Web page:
Our Postdoc Sonya Antonova is a remote sensing specialist in the ongoing project PermaSAR. She analyses optical and radar satellite images to detect changes in the land surface. Prior to our expedition, Sonya had identified several locations in the Trail Valley Creek area where vegetation had disappeared. Such land disturbances take place when the ground moves significantly and rather rapidly, destroying or disrupting the topography and vegetation. The disturbances detected by Sonya are probably so-called active layer detachments. The active layer is the surface layer of the permafrost that thaws each year in summer. The soil beneath the active layer stays frozen all year round. Active layer detachments are shallow landslides, which occur in permafrost areas in response to high summer air temperature, rainfall events, or rapid melting of snow cover. With the climate warming strongly and rapidly throughout the Arctic, such land disturbances are bound to become a widespread phenomenon.
Field detectives find exciting land deformations
But to be sure what exactly we were seeing on the satellite images, we had to visit the sites on the ground. Field observations are indispensable when trying to understand signals from satellite imagery. And at every location Sonya had provided us, we could see exciting processes of land disturbance. Those sites were a real eye opener to me: while I had walked through this area on our way to the Trail Valley Creek research station, I had not seen the hidden “crawl” then. Clearly, the material on the slopes had moved rapidly. And this movement resulted in bare surfaces or new, different vegetation resettling on the freshly reworked material.
The drone takes a look over the disturbance site that is shaped like a horseshoe. A small area still has bare ground but lush green grass is already growing again on most of the disturbed soil. Source: Stephan Lange
At another site, vegetation had also disappeared but not due to an active layer detachment and a crawling of the upper soil downhill. Instead the area showed polygons. Polygons are extraordinary patterns in Arctic landscapes that form because of ice wedges in the soil. In the Trail Valley Creek area, the ice wedges in the soil melted and the soil collapsed. The newly formed depressions were filled with water, which shows up as disappearing vegetation on the satellite image.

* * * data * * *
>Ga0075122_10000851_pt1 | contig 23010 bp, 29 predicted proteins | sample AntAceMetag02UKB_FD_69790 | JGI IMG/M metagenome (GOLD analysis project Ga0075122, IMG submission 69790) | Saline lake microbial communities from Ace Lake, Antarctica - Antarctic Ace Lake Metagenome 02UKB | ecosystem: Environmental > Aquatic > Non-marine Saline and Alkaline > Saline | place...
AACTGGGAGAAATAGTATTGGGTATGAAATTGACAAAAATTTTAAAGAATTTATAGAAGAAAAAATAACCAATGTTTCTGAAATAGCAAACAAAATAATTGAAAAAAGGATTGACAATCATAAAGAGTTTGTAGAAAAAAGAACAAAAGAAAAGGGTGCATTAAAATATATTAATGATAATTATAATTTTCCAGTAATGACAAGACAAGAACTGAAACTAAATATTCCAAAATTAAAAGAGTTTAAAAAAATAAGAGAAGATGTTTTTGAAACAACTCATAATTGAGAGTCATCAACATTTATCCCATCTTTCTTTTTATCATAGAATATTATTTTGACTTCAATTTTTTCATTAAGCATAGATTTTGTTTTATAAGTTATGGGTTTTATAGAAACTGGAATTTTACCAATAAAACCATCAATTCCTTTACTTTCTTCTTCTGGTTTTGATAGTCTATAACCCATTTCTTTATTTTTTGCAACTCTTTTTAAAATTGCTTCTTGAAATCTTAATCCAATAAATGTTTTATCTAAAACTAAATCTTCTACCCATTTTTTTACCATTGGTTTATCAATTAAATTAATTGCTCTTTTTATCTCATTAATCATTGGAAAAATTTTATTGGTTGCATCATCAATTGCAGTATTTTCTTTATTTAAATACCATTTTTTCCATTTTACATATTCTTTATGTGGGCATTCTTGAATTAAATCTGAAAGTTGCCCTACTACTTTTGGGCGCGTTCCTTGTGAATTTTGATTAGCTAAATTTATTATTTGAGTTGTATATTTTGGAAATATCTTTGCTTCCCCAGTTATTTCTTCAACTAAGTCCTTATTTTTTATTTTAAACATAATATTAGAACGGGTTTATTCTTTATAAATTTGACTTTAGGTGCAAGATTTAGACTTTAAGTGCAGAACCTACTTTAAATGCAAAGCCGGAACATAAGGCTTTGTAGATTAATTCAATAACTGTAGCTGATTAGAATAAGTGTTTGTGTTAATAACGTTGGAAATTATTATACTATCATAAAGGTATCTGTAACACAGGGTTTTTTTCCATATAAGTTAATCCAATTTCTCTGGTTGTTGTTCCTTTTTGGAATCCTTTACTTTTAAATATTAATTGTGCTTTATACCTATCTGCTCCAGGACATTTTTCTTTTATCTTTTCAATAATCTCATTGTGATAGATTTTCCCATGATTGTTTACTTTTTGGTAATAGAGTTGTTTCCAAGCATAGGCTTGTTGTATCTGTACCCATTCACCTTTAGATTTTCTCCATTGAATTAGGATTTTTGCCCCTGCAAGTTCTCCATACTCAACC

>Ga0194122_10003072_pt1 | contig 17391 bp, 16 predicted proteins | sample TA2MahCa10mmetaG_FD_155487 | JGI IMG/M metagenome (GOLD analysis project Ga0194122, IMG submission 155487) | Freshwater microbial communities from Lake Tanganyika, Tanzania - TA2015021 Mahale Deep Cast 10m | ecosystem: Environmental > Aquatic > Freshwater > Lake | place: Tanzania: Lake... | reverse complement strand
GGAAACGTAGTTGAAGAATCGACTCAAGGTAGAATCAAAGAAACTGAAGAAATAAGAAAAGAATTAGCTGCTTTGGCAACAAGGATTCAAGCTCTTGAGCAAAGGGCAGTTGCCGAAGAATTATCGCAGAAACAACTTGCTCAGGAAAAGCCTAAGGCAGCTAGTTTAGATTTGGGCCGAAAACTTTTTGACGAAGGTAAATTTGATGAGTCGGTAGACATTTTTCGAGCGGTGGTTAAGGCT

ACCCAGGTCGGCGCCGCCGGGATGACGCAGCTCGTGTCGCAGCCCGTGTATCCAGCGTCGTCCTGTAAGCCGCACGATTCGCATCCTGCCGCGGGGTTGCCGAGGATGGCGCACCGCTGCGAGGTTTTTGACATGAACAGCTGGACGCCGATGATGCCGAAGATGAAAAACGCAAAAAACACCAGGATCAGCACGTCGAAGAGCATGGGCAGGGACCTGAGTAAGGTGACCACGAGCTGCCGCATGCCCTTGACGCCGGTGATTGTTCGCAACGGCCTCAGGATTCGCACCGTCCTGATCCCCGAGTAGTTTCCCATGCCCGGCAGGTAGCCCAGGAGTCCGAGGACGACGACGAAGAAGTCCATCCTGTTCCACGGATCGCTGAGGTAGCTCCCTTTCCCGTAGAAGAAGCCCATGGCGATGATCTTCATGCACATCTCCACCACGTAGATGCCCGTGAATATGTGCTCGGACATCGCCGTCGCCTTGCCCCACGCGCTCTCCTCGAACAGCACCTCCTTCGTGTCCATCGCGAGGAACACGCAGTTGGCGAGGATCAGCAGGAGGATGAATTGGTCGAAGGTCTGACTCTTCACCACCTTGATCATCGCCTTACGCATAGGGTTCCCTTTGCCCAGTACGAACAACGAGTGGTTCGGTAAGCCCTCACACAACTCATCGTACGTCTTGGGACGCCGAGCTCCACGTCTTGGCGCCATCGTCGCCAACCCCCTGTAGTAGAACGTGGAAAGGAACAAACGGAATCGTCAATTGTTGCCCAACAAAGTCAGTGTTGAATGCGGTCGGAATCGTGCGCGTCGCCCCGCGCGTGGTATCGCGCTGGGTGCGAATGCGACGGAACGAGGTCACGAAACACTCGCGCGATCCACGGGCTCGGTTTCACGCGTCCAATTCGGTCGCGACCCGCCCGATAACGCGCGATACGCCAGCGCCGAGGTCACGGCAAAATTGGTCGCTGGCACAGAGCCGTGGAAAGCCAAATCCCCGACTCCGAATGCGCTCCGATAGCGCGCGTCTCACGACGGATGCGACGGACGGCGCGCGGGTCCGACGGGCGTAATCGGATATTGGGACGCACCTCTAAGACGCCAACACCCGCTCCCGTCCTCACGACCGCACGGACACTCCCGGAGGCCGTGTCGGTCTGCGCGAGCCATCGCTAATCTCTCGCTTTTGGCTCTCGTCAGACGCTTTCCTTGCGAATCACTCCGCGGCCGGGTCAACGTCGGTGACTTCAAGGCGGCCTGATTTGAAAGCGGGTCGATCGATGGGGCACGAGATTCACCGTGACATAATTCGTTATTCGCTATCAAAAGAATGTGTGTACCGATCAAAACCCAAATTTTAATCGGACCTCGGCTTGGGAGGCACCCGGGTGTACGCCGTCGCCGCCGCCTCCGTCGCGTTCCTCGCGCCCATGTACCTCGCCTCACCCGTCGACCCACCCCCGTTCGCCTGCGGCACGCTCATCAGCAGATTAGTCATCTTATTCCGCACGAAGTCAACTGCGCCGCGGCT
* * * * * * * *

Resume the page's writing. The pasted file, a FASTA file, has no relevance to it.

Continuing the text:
How to remotely measure changes in the land surface
While it is nice to map these phenomena, it is be even better to estimate how much of the surface eroded. For that, we use two Digital Elevation Models (DEMs) from different years and calculate the difference between the elevations. The largest land disturbance we detected was about 100 by 100 m in size. In order to investigate such changes in the land surface, we need DEMs with very high resolutions. The higher the resolution, the better we can see details on the ground. Recently, two new DEMs with an unprecedented resolution were issued: the commercial global TanDEM-X DEM based on radar acquisitions with a resolution of 12 m; and the open-access pan-Arctic ArcticDEM based on optical stereo imagery with a resolution up to 2 m. Both DEMs used acquisitions from different years, making it possible to track the elevation changes in time. Moreover, an airborne laser scanner surveyed the area in 2016 and now, in 2018. This provides very accurate elevation information with a sub-meter resolution, and we will definitely compare the elevation models once the laser data from this year have been processed. You can read about our airborne laser scanning campaign here.
Good to know: ice wedges create polygonal patterns in the Arctic
Ice wedge polygons are one of the most common ground patterns in the Arctic. Individual polygons range from 5-50 m in diameter and form as the result of winter freezing and spring thawing. At temperatures below -15°C, the soil becomes so brittle that it cracks as it contracts in response to cold temperatures. Come spring, meltwater fills these cracks and subsequently freezes into ice wedges. Year after year, the cracks increase in depth and diameter, and so do the ice wedges. From the air, tundra patterned in this manner resembles a cracked, dried-up mud puddle. The striking geometric appearance of ice wedge polygons dominates the lowlands of arctic Canada.
Contributions by: Sonya Antonova
Edited by: Sina Muster